Moderator: Varsha Patra, Co-Founder Home Grown
Panellists: Vikatam, Be-Boy Instructor, Dharavi Dream Project, Ankit Khanna, Founder, DNH Artists, A K Projects, Tommy Sandhu, Television Presenter, DJ, Producer, and Brodha V, Artist
‘Apna Time Aagaya’ voiced Hip-hop Artists
On the second day of the one of the biggest Music conclave held at J W Marriott in Mumbai, artists from Hip-hop ecosystem came together to share insights on how Hip-hop needs to be more inclusive in India.
Patra, the moderator gave essence about how the hip hop ecosystem has evolved in 2019 and how it is going to get better. However, Patra notes that how the industry in India is going to make Hip-hop culture inclusive, diverse, break culture and linguistic barriers and focus on education and talent and ensure that brands do not pay lip service to Hip-hop culture and protect freedom of speech for rappers.
Tommy Sandhu who had been instrumental in infusing a lease of life in the then less acknowledged genre Hip hop and brought an artist like Divine to the forefront shared his journey with Divine, Sandhu said, “We love what Divine sang – ‘Meri Gully Mein’ which was loved by people in the United Kingdom and all over the place. This is how the hip-hop came to light in the Indian diaspora.”
For Brodha V, the struggles and scars have been his partners in life. Brodha shared how the artist belongs to hip-hop were not acknowledged and were falling on deaf ears. The artists from Hip-hop fraternity have been struggling and are being not given the importance they deserve.
The man behind the new production house called ‘Kalamkaar’ starts the session by saying that Apna time aayega nahin, aagaya hai. Khanna further told that ‘We have been working with three labels who are building Hip-hop culture in India with a vision to nurture stars and help them to come forward and make a dent.” Joining the discussion, Khanna believes that they have a plan to pump million dollars into the project called Kalamkaar to ensure that they are going to make this a sustained campaign where they are not going to perform for free.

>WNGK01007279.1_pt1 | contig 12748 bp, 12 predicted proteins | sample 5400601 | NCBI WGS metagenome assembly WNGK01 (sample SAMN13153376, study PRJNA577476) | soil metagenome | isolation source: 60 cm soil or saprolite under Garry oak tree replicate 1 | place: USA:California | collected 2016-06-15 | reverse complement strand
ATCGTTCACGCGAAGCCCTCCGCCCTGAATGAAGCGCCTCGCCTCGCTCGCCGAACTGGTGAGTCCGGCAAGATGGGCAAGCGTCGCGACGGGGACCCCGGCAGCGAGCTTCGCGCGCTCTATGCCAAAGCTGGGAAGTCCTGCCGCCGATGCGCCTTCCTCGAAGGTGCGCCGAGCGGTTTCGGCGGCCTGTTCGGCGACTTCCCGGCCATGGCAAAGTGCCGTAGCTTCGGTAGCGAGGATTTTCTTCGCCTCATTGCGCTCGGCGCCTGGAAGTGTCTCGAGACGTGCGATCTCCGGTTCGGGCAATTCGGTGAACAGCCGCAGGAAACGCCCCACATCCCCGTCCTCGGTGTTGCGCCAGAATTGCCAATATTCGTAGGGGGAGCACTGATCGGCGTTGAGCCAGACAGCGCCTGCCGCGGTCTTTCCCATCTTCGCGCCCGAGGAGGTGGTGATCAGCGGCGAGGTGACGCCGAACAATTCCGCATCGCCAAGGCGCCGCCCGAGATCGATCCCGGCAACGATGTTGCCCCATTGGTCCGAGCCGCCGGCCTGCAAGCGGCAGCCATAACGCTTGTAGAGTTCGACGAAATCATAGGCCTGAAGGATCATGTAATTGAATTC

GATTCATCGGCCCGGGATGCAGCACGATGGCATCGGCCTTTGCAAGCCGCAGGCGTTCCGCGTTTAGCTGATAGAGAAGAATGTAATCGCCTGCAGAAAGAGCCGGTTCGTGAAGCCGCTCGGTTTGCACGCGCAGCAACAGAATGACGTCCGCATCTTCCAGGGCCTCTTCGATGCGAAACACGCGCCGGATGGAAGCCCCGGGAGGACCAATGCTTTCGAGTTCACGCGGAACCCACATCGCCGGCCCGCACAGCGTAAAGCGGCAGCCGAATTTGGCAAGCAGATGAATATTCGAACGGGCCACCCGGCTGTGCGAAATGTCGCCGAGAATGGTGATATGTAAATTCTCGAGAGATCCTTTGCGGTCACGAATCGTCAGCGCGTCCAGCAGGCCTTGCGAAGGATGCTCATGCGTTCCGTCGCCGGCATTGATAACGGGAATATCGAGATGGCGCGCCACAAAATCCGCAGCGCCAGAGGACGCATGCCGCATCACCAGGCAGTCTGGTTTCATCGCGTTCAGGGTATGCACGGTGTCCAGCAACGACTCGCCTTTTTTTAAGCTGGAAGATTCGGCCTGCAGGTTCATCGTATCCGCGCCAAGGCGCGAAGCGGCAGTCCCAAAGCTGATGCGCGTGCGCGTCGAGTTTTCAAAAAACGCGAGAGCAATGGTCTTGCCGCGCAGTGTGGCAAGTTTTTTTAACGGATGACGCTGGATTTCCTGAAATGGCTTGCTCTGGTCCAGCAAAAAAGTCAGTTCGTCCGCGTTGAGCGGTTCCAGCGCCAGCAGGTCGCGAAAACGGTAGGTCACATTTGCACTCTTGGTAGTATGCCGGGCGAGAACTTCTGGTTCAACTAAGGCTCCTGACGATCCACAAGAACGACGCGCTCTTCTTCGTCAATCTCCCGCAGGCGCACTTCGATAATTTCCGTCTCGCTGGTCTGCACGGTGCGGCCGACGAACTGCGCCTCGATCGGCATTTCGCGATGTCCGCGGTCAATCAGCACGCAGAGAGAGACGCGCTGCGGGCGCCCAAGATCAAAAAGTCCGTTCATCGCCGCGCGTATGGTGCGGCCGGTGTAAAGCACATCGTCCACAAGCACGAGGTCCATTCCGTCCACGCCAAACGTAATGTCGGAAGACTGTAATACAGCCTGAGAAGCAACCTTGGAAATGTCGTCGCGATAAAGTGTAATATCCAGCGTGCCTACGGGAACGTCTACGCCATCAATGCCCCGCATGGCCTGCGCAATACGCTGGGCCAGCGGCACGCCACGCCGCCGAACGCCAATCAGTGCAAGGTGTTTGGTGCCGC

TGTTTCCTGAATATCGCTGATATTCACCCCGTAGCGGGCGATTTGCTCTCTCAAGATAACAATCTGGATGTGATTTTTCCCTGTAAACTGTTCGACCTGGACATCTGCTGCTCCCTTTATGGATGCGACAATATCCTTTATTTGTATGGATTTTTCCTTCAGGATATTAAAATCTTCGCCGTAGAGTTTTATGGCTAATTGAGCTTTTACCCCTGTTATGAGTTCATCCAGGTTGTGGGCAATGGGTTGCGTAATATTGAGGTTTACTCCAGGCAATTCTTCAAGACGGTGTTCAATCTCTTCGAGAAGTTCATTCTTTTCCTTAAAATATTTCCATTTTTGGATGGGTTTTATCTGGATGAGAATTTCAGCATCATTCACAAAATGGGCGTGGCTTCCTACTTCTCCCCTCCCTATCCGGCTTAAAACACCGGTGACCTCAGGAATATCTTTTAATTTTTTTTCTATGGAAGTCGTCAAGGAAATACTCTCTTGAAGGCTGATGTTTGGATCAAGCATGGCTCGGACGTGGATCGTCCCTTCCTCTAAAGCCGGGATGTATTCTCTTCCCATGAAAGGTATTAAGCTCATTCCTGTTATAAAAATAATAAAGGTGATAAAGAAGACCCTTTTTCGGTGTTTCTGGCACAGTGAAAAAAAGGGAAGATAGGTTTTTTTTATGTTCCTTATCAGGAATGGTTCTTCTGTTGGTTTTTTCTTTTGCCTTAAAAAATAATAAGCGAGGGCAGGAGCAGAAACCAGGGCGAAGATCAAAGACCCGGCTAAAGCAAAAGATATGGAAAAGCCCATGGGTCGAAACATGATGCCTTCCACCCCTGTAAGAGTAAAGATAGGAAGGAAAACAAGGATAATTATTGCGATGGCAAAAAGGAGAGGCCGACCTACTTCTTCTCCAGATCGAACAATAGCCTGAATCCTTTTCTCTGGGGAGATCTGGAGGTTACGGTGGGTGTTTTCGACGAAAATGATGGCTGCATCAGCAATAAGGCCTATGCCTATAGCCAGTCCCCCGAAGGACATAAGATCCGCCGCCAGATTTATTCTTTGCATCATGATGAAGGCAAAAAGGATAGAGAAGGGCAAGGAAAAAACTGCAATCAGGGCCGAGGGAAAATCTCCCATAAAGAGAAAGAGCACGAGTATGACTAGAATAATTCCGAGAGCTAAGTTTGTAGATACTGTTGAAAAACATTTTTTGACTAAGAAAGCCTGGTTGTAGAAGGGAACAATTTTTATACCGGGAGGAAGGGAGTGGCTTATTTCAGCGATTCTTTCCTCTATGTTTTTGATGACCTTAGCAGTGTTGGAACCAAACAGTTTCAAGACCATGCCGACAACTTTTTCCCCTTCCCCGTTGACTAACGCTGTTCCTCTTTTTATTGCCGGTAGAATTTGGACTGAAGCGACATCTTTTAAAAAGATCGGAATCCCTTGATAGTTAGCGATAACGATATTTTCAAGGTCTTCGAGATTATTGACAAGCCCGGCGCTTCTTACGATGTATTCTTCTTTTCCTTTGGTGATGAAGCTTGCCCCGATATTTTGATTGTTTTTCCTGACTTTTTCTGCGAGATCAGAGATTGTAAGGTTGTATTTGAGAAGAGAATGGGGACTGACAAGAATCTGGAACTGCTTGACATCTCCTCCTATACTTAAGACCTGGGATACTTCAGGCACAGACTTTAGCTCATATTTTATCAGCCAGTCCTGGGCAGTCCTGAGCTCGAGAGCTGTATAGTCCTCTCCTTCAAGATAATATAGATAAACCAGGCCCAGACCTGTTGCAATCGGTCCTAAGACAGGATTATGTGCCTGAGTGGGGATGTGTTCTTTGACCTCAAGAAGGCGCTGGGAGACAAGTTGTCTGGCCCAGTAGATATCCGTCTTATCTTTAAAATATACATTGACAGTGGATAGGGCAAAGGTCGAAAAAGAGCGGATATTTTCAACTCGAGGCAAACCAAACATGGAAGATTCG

Music and Labels only get highlighted when they have a talented artist, says Khanna. He emphasised, “What is important is the recognition and respect the artist from Hip hop genre.” Vikram, Be-Boy instructor shared how the movie GullyBoy has helped people to come out of the shadow and help the four elements of Hip-hop. However, what is important is an artist like Divine help other elements of Be-Boy to let people and music lover understand what hip-hop has in store for India.
Answering about how creating more space for Hip-hop, Vikram shared how difficult was the journey and people were not even aware of the styles present in hip-hop. “It has been a challenging journey to become a Be-Boyer where I used to sell milk at night and practice on the streets. The family pressure and their hostile attitude towards the dance form made the journey difficult.”
Nonetheless, with the help of Dharavi school project, Vikram and his team managed to get the space and shelter for the upcoming artists to perform.
It is important to know that a responsible Hip-Hop ecosystem is the need of the hour, and our panellists put forth important points to keep a note of.